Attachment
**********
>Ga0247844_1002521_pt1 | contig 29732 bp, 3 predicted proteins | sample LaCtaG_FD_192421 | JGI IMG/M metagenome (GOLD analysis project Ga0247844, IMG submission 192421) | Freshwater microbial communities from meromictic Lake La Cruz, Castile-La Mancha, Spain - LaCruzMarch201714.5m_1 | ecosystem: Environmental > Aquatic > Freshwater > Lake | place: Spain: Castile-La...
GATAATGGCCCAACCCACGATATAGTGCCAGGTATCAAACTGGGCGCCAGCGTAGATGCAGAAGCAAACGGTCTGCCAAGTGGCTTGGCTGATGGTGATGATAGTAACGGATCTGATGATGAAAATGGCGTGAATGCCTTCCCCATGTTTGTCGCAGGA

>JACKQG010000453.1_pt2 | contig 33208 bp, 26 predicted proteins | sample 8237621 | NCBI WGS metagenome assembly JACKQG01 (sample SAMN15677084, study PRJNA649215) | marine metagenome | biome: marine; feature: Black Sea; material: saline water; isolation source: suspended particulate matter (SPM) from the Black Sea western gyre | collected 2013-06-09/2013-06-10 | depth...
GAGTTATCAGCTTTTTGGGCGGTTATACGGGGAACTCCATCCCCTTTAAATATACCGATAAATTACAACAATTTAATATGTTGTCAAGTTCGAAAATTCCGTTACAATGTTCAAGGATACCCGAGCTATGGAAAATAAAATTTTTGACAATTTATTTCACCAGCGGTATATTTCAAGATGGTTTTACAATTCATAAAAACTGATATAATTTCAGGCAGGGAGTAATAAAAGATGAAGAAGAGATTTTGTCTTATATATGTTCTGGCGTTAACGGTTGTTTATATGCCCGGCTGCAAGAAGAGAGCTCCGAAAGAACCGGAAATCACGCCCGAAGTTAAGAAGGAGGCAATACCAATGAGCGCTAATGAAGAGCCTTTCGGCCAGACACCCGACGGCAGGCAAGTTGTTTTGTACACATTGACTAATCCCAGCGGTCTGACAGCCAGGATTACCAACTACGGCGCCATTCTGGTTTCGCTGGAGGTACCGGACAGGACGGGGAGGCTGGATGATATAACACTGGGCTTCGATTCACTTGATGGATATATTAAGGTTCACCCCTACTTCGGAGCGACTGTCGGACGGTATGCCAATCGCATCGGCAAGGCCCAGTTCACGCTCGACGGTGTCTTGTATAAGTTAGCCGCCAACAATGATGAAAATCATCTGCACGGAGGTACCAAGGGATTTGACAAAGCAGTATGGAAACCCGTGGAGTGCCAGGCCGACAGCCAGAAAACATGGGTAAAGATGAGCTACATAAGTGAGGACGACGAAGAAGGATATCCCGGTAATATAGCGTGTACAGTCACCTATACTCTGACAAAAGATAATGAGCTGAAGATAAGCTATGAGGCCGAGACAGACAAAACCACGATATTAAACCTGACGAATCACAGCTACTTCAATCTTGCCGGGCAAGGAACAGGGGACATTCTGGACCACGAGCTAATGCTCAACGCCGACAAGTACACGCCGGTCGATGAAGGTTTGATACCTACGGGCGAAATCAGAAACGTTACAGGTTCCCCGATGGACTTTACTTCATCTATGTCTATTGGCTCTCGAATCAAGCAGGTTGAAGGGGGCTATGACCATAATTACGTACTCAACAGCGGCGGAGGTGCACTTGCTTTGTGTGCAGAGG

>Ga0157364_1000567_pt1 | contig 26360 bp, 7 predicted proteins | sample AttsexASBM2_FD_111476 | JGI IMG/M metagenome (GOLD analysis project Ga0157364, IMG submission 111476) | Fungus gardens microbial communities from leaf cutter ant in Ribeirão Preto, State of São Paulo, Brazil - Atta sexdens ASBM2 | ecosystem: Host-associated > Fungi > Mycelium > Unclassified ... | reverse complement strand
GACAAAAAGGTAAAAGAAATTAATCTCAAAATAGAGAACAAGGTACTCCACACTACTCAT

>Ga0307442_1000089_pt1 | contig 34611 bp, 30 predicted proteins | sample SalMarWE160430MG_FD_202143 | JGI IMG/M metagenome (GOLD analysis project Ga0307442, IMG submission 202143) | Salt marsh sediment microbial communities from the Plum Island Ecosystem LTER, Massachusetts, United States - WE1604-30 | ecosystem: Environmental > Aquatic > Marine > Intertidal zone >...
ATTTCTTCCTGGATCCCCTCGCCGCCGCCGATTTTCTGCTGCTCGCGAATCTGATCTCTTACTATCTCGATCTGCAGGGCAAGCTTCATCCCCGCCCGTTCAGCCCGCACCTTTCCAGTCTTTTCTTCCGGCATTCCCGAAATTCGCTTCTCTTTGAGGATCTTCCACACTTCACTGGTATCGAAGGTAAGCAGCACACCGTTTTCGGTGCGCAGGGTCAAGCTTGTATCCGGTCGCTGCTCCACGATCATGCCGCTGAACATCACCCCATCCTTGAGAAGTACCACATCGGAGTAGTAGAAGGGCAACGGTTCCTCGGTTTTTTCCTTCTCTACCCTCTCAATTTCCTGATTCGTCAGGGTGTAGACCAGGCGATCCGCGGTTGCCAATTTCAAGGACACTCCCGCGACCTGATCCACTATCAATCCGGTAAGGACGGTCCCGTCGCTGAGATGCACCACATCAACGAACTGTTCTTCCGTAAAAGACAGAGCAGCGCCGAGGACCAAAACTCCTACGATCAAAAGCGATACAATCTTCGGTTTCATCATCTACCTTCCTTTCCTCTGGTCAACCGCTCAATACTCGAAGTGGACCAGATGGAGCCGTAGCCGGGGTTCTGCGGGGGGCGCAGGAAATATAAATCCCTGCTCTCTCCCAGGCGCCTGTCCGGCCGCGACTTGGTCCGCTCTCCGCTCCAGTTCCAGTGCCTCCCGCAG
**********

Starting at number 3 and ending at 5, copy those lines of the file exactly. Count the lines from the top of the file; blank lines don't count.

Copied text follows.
>JACKQG010000453.1_pt2 | contig 33208 bp, 26 predicted proteins | sample 8237621 | NCBI WGS metagenome assembly JACKQG01 (sample SAMN15677084, study PRJNA649215) | marine metagenome | biome: marine; feature: Black Sea; material: saline water; isolation source: suspended particulate matter (SPM) from the Black Sea western gyre | collected 2013-06-09/2013-06-10 | depth...
GAGTTATCAGCTTTTTGGGCGGTTATACGGGGAACTCCATCCCCTTTAAATATACCGATAAATTACAACAATTTAATATGTTGTCAAGTTCGAAAATTCCGTTACAATGTTCAAGGATACCCGAGCTATGGAAAATAAAATTTTTGACAATTTATTTCACCAGCGGTATATTTCAAGATGGTTTTACAATTCATAAAAACTGATATAATTTCAGGCAGGGAGTAATAAAAGATGAAGAAGAGATTTTGTCTTATATATGTTCTGGCGTTAACGGTTGTTTATATGCCCGGCTGCAAGAAGAGAGCTCCGAAAGAACCGGAAATCACGCCCGAAGTTAAGAAGGAGGCAATACCAATGAGCGCTAATGAAGAGCCTTTCGGCCAGACACCCGACGGCAGGCAAGTTGTTTTGTACACATTGACTAATCCCAGCGGTCTGACAGCCAGGATTACCAACTACGGCGCCATTCTGGTTTCGCTGGAGGTACCGGACAGGACGGGGAGGCTGGATGATATAACACTGGGCTTCGATTCACTTGATGGATATATTAAGGTTCACCCCTACTTCGGAGCGACTGTCGGACGGTATGCCAATCGCATCGGCAAGGCCCAGTTCACGCTCGACGGTGTCTTGTATAAGTTAGCCGCCAACAATGATGAAAATCATCTGCACGGAGGTACCAAGGGATTTGACAAAGCAGTATGGAAACCCGTGGAGTGCCAGGCCGACAGCCAGAAAACATGGGTAAAGATGAGCTACATAAGTGAGGACGACGAAGAAGGATATCCCGGTAATATAGCGTGTACAGTCACCTATACTCTGACAAAAGATAATGAGCTGAAGATAAGCTATGAGGCCGAGACAGACAAAACCACGATATTAAACCTGACGAATCACAGCTACTTCAATCTTGCCGGGCAAGGAACAGGGGACATTCTGGACCACGAGCTAATGCTCAACGCCGACAAGTACACGCCGGTCGATGAAGGTTTGATACCTACGGGCGAAATCAGAAACGTTACAGGTTCCCCGATGGACTTTACTTCATCTATGTCTATTGGCTCTCGAATCAAGCAGGTTGAAGGGGGCTATGACCATAATTACGTACTCAACAGCGGCGGAGGTGCACTTGCTTTGTGTGCAGAGG

>Ga0157364_1000567_pt1 | contig 26360 bp, 7 predicted proteins | sample AttsexASBM2_FD_111476 | JGI IMG/M metagenome (GOLD analysis project Ga0157364, IMG submission 111476) | Fungus gardens microbial communities from leaf cutter ant in Ribeirão Preto, State of São Paulo, Brazil - Atta sexdens ASBM2 | ecosystem: Host-associated > Fungi > Mycelium > Unclassified ... | reverse complement strand